But the presentation that elicited the most curiosity and questions from the group of people at the seminar was that of Noront Resources chief executive officer, Alan Coutts. The topic was the Ring of Fire and the reasons why starting development of the Ring of Fire is taking so long. Continue Reading →

About the Ring’s chromite: Wanted — Smarts, determination and a Northern Ontario refinery – by Don Wallace (Thunder Bay Chronicle-Journal – June 4, 2016)

As time passes and we approach the 10th anniversary of the discovery of the Ring of Fire, there still remains a void of information about the intentions of senior government. Rather than celebrating a bonanza, both levels of government seem to be avoiding critical decisions regarding what to do about some $60 billion worth of chromite lying deep in the wilderness of Northern Ontario.

The feds and Queen’s Park blame one another and the continued silence is exasperating and provokes one to ask why pay taxes for governance when it doesn’t exist? Chromite, or chromium oxide, is the only ore of chromium. It is mined, concentrated and then transformed by smelting into ferrochrome. Then it is added to molten iron (one part of ferrochrome to six parts of iron) to produce a hard, lustrous, corrosion-resistant metal known as stainless steel.

Given its rare distribution and limited supply, most experts feel that the high-grade Ring of Fire chromite deposit will, sooner or later, find room in the world market. However, to derive full value requires a complex multi-stage process managed by skilled and experienced people. Continue Reading →

China willing to pay for rail into Ring of Fire – KWG – by Alan S. Hale (Timmins Daily Press – June 1, 2016)

TIMMINS – KWG Resources expects it will have a deal with the state-owned Bank of China to fund the entire cost of their proposed railway corridor to the Ring of Fire by the end of this year.

The company’s vice-president of development, Moe Lavigne, told The Daily Press negotiations are well underway that could see the project – which some estimates say could cost $1.5 billion – entirely paid for by the Chinese in exchange for a secure source of chromite to support their country’s stainless steel industry.

“China understands the totality of this project and is interested in getting guaranteed delivery of chromium for the next few decades, and they’re willing to put up some money to make that happen. And in this case, the Bank of China appears to be willing to finance the building of the railroad,” said Lavigne. Continue Reading →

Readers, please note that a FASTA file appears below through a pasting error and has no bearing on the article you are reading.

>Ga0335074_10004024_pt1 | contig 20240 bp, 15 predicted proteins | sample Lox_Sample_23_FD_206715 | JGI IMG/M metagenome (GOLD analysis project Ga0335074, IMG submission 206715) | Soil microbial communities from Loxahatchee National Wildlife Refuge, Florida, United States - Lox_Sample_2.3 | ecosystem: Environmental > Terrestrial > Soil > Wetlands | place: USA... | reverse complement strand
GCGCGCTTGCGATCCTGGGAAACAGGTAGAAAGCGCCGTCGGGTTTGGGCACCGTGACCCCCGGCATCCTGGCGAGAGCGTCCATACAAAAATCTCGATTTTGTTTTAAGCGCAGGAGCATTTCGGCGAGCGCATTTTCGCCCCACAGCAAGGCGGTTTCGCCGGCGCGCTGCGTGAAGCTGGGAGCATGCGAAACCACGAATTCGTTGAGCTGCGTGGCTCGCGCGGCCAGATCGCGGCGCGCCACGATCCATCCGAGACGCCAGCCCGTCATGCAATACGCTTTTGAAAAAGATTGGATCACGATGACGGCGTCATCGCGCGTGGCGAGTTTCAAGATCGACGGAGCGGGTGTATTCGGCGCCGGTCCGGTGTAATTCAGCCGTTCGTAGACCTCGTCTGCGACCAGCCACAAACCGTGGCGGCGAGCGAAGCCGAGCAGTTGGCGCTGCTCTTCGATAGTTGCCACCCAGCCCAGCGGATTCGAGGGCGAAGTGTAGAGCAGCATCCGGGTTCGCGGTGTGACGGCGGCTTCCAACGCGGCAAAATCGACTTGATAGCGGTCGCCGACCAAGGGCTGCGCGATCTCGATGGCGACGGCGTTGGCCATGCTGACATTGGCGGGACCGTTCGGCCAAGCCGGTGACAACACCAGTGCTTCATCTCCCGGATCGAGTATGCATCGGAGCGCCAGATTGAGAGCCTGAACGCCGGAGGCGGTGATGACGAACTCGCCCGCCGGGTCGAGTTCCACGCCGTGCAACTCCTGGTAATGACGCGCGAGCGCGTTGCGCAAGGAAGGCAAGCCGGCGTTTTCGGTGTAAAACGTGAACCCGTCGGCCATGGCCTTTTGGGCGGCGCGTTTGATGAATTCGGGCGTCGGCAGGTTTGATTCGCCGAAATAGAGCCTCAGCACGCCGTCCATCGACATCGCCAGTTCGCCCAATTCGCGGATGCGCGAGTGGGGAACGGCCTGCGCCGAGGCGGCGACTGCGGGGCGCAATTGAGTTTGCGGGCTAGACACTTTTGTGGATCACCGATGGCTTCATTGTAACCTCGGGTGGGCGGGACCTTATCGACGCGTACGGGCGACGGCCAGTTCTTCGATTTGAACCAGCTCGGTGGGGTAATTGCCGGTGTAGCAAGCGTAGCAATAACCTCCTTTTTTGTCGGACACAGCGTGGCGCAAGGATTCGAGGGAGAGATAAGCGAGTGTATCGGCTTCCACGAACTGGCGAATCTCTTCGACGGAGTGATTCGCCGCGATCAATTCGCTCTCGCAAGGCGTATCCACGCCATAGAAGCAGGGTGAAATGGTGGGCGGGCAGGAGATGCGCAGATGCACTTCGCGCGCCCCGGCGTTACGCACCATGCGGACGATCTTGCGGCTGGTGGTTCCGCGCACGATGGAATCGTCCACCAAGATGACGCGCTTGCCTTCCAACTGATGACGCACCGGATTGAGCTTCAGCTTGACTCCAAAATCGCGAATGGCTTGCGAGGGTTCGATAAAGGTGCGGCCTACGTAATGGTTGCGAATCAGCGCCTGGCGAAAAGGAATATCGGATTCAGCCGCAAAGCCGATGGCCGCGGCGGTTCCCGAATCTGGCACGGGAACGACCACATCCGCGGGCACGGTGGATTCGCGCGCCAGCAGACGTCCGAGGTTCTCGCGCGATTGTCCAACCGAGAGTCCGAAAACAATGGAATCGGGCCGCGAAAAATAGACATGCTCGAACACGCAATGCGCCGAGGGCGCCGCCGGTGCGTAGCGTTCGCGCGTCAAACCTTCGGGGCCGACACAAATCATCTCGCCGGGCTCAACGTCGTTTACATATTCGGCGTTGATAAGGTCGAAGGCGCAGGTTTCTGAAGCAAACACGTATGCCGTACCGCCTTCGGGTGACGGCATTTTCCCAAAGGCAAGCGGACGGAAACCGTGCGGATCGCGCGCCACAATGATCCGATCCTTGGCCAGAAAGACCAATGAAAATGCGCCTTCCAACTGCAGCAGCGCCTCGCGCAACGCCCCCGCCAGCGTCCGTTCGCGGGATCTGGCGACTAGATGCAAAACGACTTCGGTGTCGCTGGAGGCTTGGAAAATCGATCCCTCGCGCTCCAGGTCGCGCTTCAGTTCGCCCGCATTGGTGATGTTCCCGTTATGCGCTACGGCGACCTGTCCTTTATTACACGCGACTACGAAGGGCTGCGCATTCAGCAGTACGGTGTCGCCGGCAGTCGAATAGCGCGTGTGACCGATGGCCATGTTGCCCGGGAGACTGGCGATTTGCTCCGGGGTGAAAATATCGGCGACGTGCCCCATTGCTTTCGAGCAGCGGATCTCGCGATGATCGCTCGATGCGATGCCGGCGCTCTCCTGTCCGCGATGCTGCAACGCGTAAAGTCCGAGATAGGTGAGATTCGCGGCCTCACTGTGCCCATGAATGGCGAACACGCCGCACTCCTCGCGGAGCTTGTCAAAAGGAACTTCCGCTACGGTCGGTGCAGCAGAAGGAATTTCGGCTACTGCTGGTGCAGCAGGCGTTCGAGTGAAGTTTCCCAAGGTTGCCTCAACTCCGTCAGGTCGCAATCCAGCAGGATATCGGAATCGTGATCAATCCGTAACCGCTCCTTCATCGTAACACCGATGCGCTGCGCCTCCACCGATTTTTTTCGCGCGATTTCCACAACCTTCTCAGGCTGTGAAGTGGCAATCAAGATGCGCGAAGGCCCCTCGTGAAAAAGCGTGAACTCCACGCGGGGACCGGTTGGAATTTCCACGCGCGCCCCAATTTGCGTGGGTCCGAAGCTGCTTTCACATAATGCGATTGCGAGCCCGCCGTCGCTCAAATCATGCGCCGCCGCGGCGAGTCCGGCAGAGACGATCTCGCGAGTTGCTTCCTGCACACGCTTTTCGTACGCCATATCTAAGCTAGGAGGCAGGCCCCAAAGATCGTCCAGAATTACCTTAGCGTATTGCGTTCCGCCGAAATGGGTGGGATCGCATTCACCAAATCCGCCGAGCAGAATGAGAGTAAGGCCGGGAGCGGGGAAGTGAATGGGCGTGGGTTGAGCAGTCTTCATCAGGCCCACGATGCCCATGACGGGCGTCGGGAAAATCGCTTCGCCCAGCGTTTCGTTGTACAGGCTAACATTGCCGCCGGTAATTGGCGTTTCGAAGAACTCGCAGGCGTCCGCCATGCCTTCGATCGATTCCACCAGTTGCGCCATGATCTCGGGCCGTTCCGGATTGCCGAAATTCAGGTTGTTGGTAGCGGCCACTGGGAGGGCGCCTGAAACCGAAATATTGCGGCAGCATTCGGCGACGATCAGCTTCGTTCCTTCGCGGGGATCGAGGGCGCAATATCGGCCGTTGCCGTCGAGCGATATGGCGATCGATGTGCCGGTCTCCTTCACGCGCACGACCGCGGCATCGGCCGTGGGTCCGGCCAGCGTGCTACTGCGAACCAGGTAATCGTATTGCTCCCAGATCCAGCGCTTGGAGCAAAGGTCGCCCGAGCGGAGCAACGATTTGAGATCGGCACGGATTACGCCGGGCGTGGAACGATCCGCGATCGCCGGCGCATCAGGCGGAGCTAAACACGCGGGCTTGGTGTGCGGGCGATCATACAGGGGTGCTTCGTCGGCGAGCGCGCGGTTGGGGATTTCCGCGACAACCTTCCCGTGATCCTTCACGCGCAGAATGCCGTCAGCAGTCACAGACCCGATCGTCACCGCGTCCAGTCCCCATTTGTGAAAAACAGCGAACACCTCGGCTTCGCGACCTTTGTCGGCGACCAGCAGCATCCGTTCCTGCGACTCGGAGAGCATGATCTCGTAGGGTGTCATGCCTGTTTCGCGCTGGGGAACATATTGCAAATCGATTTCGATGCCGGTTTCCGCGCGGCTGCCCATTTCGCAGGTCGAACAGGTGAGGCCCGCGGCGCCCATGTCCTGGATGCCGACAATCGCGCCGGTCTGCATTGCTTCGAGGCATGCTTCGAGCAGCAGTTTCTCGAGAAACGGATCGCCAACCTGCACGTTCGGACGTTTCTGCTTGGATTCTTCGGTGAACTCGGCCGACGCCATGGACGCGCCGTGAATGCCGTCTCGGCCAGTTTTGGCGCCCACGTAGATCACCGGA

Development restrictions around old mine site ‘unacceptable,’ says Pickle Lake mayor (CBC News Thunder Bay – May 31, 2016)

The mayor of Pickle Lake, Ont., says the future of his town is being threatened by development restrictions imposed by the province, related to an abandoned mine site. Development has long been restricted in some areas because of contaminated tailings containing arsenic, left behind by the Central Patricia Mine, which closed in the early 50s, said Mayor Karl Hopf.

But the draft of a new official plan for the township would further block new development within a thousand metres of a mine headframe (the structure built above a mine shaft), he said.

“Now, the old headframe from 1952 is roughly 50 metres off our main highway corridor that goes to our commercial and industrial area,” he said, adding that about 700 acres of land could be included, and the province would also put further conditions on development on land bordering the restricted area. Continue Reading →

Railway eager to have ties in Ring of Fire – by Len Gillis (Timmins Daily Press – May 26, 2016)

TIMMINS – If and when the Ring Of Fire mining development takes off, Ontario Northland is ready to get the wheels rolling and show them how to run a railway. That was the message from Ontario Northland president and CEO Corina Moore, who spoke in Timmins at the FONOM conference earlier this month.

Moore was in Timmins to give municipal leaders an update on the provincially-owned transportation company, which provides rail freight service, limited rail passenger service and bus passenger service across Northeastern Ontario.

The Ring Of Fire is a mining prospect located near Webequie and McFaulds Lake about 600 kilometres northwest of Timmins. The venture is identified mainly as a chromite project, valued in the tens of billions of dollars. There are huge deposits of other metals there too, but so far none of the significant mining companies involved has moved forward with any sort of a mining operation because market prices are too low. Continue Reading →

No time line for Ring of Fire, Premier – by Alan S. Hale (Timmins Daily Press – May 16, 2016)

Ontario Premier Kathleen Wynne will not give a timeline for when people can expect the Ring of Fire chromite development to be up and running. But, she says, those who think the project is stalled or that the Ontario government isn’t doing enough to get the mining project off the ground may not be seeing the full picture.